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How did tobacco and smoking become a global health policy issue? This article – the third in our series (1, 2) on non-communicable diseases (NCDs) – examines the critical juncture at which new information, new information technology and an emergent transnational activism combined to produce a new agenda for reducing the impact of NCDs.

Corinthian steamers

Health hazards of smoking in 1824: the flaming moustache

(Detail from “Corinthian Steamers”. Source: Wikimedia Commons)

Once upon the time, the multi-billion dollar tobacco industry appeared legally impregnable, and held enough sway to turn United Nations (UN) organisations against the World Health Organisation (WHO) to neutralise global tobacco control efforts.

A 1999 World Bank report estimated that four million people died annually from tobacco-related illnesses and predicted the number to rise to ten million by 2030, with 70% of these deaths occurring in “developing” countries. According to Taylor and Bettcher, 800 million of the 1.25 billion smokers worldwide lived in developing countries in 2000.

However, within the emerging global health community, a transnational anti-tobacco movement was gaining momentum by the late 1990s. One major shift in approach by the WHO was the development of a new anti-smoking initiative within its new commitment to non-communicable diseases (NCDs). NCDs increasingly became a legitimate area of WHO involvement, which was concerned about tobacco as the second leading NCD risk factor, causing 9% of mortality worldwide.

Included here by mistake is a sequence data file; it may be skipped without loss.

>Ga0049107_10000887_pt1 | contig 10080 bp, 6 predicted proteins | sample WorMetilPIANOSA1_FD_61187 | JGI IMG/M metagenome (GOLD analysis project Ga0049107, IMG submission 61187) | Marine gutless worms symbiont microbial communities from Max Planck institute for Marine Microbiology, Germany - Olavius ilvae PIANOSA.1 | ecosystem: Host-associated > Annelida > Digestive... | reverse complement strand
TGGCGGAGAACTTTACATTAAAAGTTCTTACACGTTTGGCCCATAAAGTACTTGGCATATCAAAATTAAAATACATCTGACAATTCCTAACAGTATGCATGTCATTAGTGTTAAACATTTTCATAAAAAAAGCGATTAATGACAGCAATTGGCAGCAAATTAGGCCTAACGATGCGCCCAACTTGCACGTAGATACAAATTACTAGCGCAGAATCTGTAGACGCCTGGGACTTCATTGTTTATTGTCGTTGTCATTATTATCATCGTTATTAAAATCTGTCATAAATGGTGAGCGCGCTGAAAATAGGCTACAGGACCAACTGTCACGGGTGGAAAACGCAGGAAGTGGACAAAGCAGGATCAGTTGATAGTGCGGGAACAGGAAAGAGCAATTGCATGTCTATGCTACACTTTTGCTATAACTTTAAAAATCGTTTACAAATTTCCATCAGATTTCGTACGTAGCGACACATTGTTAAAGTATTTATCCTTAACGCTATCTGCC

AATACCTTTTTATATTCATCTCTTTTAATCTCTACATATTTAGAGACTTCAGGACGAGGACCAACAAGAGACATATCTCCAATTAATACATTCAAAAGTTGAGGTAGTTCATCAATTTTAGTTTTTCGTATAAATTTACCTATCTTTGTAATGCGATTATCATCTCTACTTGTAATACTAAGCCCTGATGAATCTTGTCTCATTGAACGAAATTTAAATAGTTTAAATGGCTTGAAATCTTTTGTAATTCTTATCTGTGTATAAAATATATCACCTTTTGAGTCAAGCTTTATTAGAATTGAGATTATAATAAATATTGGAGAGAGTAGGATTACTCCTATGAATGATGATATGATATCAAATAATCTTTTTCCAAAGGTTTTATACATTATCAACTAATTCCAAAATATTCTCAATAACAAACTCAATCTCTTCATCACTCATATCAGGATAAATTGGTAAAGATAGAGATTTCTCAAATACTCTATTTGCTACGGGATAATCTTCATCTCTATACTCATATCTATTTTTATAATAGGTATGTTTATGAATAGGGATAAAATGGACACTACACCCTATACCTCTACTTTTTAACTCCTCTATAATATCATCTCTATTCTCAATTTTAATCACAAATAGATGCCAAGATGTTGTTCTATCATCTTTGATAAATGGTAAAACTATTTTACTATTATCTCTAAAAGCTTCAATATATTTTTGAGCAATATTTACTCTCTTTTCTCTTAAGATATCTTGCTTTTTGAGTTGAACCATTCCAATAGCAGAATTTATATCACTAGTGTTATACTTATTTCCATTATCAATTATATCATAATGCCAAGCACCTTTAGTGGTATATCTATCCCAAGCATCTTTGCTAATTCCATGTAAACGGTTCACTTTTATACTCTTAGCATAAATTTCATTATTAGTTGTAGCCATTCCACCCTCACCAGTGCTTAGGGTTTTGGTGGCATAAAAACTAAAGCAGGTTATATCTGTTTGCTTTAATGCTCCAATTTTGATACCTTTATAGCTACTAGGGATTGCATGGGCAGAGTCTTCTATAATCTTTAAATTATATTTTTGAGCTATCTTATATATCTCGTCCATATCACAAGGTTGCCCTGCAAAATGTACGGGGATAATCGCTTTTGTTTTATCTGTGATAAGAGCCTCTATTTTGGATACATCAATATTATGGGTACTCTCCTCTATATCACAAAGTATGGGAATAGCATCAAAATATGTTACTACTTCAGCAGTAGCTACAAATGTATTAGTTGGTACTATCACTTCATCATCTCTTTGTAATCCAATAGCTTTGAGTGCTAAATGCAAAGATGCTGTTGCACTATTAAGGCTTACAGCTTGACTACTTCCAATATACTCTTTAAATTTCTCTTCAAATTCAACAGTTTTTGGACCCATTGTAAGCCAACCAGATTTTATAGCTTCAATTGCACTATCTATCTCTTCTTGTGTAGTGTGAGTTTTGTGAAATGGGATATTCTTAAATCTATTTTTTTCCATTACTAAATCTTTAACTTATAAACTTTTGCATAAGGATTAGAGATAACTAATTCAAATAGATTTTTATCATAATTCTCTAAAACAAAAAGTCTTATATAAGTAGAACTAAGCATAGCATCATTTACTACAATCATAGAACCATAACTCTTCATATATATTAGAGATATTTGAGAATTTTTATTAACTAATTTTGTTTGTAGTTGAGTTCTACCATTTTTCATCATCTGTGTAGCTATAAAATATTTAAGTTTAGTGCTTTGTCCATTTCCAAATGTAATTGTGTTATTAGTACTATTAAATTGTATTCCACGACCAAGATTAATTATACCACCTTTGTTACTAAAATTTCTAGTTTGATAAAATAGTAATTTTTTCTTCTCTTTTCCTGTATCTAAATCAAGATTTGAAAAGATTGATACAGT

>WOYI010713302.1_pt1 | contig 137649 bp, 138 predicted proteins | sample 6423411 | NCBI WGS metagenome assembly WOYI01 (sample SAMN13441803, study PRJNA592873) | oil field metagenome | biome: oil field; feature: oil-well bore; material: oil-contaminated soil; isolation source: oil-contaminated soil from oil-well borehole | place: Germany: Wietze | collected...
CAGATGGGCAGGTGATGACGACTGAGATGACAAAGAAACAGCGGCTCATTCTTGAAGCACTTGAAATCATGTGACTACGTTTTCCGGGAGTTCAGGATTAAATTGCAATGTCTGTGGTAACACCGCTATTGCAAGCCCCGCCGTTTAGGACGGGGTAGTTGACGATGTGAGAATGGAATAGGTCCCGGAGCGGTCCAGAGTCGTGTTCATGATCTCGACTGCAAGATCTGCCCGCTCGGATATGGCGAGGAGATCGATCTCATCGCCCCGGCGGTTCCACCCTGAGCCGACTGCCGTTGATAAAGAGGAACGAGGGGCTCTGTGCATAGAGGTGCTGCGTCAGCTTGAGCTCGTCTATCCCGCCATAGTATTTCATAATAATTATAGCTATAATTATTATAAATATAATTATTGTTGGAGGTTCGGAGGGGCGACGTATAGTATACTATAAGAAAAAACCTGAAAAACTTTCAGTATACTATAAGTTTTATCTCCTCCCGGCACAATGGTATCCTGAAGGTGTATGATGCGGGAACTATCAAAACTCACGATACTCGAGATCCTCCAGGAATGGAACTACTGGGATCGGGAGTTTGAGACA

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CGAP is the World Bank’s (not-quite-so-)arm’s-length sub-organisation whose role is to promote microfinance. CGAP (“see-gap“) once stood for “Consultative Group to Assist the Poorest“, now it officially stands for “Consultative Group to Assist the Poor”. Actually, if nomen were to be omen, it should probably stand for “Consultative Group to assist (those who lend to) the Poor (and not-so poor)”.

Giant_Knife_1[1]

So many functions … but can it cut? Image: Slartibartfass (CC BY-SA 3.0)

I don’t expect CGAP to function as an independent evaluator of microfinance. What I do expect is that CGAP publications have minimum standards of research quality and logic.

The most recent CGAP report, entitled “Latest Findings from Randomized Evaluations of Microfinance” (Bauchet et. al.), however, is appalling on both counts. Nearly everything about this report is problematic. It is racked by wishful thinking – to paraphrase: “we may not have evidence that microfinance does what it was supposed to, but we still believe it works” – and it has a disturbing feel about it, which derives from: (1) what the authors have left out, and (2) the heavy tension between concern for the poor and patronising them.

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The Book

Governance across borders: transnational fields and transversal themes. Leonhard Dobusch, Philip Mader and Sigrid Quack (eds.), 2013, epubli publishers.
January 2019
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